Strength Matters: Trademark Distinctiveness and Protection
All men are created equal, but the same doesn’t apply to a trademark. Some trademarks are entitled to and, in fact, do receive greater protection under state and federal laws than other trademarks. It is critical for businesses to keep this in mind when they are developing their brands, as their rights with respect to their marks could be greatly affected.
What determines the amount of protection a trademark receives? Great question! The strength (and thus amount of protection) a trademark receives is determined by its distinctiveness, meaning how well a mark distinguishes itself in regard to the goods or services it is associated with in comparison to other non-related goods and/or services.
Three important qualities of distinctive marks are: (1) they are distinct/different from other marks being used to describe or identify similar goods and/or services; (2) they don’t simply describe the goods and/or services being referenced; and (3) they are viewed as identifying the source of the goods and/or services. The more distinctive a mark is, the easier it is to register, and the more protection it receives.
Trademark distinctiveness is a spectrum, which is comprised of five different categories. Determining the “distinctiveness” of a mark involves figuring out where on the “spectrum” of distinctiveness a mark falls. The spectrum ranges from least to most distinctive:
Generic marks aren’t trademarked, and thus, don’t receive any protection. Generic marks simply name the product itself. Examples include terms, such as “e-mail,” “Internet,” and “computer.”
Describing goods and/or services are associated with descriptive marks. These by themselves, don’t identify the source of specific goods and/or services, and, as a result, don’t receive protection. An example is the term “computer screen.” Unlike generic marks, descriptive marks can receive protection if they obtain secondary meaning. More specifically, they receive protection if it can be shown that consumers associate the name/mark as having one source. A prime example of a descriptive mark with secondary meaning is Sharp, the television/electronics company.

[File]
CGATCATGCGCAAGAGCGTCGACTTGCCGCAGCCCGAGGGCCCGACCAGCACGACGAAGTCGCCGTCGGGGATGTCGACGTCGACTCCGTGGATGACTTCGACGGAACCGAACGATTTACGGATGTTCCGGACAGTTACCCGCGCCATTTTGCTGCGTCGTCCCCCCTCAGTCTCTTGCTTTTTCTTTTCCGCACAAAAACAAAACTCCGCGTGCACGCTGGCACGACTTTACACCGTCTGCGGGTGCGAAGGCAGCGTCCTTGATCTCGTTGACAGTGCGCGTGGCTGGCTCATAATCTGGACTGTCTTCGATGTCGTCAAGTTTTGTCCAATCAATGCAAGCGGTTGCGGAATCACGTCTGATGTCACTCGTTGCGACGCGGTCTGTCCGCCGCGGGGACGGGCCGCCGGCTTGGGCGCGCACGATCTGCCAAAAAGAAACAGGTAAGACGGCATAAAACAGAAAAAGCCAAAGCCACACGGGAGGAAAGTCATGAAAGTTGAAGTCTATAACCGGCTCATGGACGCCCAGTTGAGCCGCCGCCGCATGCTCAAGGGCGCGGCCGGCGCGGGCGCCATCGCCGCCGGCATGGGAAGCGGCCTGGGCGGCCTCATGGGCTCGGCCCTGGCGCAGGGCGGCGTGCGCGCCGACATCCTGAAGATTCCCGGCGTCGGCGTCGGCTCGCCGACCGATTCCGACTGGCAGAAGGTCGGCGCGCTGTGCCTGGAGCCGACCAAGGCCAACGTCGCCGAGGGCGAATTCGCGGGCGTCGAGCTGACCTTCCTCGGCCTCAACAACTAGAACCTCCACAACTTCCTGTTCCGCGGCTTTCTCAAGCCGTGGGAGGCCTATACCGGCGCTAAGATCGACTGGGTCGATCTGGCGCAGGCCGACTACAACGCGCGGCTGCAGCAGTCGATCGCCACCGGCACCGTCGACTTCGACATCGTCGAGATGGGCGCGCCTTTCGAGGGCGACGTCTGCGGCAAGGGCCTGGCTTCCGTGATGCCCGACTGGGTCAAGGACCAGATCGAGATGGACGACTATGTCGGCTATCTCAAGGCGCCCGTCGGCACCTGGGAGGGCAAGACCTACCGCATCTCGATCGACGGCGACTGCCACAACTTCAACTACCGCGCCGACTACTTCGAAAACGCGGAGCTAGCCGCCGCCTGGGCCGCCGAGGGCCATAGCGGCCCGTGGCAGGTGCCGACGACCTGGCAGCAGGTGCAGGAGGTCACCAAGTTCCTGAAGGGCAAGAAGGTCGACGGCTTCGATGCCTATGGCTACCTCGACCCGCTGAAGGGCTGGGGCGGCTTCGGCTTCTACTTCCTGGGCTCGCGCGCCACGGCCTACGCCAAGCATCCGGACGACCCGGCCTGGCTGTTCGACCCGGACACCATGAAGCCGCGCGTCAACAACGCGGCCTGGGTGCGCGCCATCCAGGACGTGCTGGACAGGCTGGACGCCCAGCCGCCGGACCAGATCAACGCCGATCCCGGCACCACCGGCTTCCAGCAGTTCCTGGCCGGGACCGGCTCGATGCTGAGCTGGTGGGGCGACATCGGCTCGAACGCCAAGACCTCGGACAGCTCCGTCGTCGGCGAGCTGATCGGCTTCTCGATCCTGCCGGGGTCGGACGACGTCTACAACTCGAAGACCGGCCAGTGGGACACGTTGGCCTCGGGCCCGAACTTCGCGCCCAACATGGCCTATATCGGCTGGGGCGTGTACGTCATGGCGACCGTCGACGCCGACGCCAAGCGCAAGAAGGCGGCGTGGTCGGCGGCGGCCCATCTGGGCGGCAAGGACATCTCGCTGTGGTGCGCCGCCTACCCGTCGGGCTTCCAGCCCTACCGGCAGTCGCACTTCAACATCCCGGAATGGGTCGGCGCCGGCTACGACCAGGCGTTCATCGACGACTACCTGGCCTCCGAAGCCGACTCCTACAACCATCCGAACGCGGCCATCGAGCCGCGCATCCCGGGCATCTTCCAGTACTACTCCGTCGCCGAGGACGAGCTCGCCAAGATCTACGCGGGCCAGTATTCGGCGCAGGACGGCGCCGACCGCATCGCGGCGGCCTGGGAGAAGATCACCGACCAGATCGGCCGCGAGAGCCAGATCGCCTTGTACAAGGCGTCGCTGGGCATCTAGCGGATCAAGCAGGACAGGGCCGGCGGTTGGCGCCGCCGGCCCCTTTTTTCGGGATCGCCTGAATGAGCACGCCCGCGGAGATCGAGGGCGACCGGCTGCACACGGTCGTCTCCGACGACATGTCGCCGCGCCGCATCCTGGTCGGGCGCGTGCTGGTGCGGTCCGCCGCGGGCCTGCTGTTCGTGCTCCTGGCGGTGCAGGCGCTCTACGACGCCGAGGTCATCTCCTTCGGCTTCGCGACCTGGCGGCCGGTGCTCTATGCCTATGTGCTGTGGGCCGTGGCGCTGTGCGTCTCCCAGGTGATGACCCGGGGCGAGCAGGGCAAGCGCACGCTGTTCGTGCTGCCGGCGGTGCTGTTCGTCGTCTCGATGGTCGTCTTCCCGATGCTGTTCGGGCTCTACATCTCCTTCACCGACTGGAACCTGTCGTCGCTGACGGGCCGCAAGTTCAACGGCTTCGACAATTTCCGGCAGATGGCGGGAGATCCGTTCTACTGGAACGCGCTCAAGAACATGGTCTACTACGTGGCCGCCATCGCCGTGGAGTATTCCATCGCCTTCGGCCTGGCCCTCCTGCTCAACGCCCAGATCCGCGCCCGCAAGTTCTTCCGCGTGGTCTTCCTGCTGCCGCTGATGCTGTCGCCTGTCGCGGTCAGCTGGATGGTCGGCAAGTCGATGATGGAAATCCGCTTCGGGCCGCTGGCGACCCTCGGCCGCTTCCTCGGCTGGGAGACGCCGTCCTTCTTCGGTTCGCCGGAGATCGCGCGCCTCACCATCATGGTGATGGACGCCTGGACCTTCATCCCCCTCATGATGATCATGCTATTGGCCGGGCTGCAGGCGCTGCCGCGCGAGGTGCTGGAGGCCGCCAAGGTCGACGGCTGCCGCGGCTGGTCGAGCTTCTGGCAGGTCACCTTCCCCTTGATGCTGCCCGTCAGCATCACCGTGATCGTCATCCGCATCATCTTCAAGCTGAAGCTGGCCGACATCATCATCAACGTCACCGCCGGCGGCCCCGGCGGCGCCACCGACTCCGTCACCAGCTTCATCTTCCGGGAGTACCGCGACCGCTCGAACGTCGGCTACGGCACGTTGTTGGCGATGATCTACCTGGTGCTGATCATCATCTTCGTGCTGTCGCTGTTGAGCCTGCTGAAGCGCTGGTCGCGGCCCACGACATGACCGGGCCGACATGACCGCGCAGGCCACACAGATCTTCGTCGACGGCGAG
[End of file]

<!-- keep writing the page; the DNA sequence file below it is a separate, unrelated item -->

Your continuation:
Suggesting or indicating a quality or characteristic of a product and/or service is associated with this type of mark. Suggestive marks often appear similar to descriptive marks, but unlike descriptive marks, they possess some connection to the goods and/or services, even if it is not readily apparent. An example of a suggestive mark is Citibank, the bank/financial services company.
Arbitrary marks are marks that pair goods and/or services with something completely unrelated. The most widely cited and easy to understand example is Apple, the computer company. The word Apple, under its typical definition and use, has nothing to do with computer electronics.
These marks or words have been invented solely to reference specific goods and/or services, and have no other meaning. Fanciful marks receive the strongest amount of protection under trademark laws. Examples of fanciful marks, include Kodak, Xerox, and Exxon.
It is important to note that suggestive, arbitrary and fanciful marks are considered inherently distinctive, and can be registered with the USPTO. While nothing prevents you from using a generic or descriptive mark in building your brand, it could cause major headaches for your business down the road, lead to consumer confusion, and ultimately leave you with no way to protect your business’ reputation or any goodwill you’ve built.
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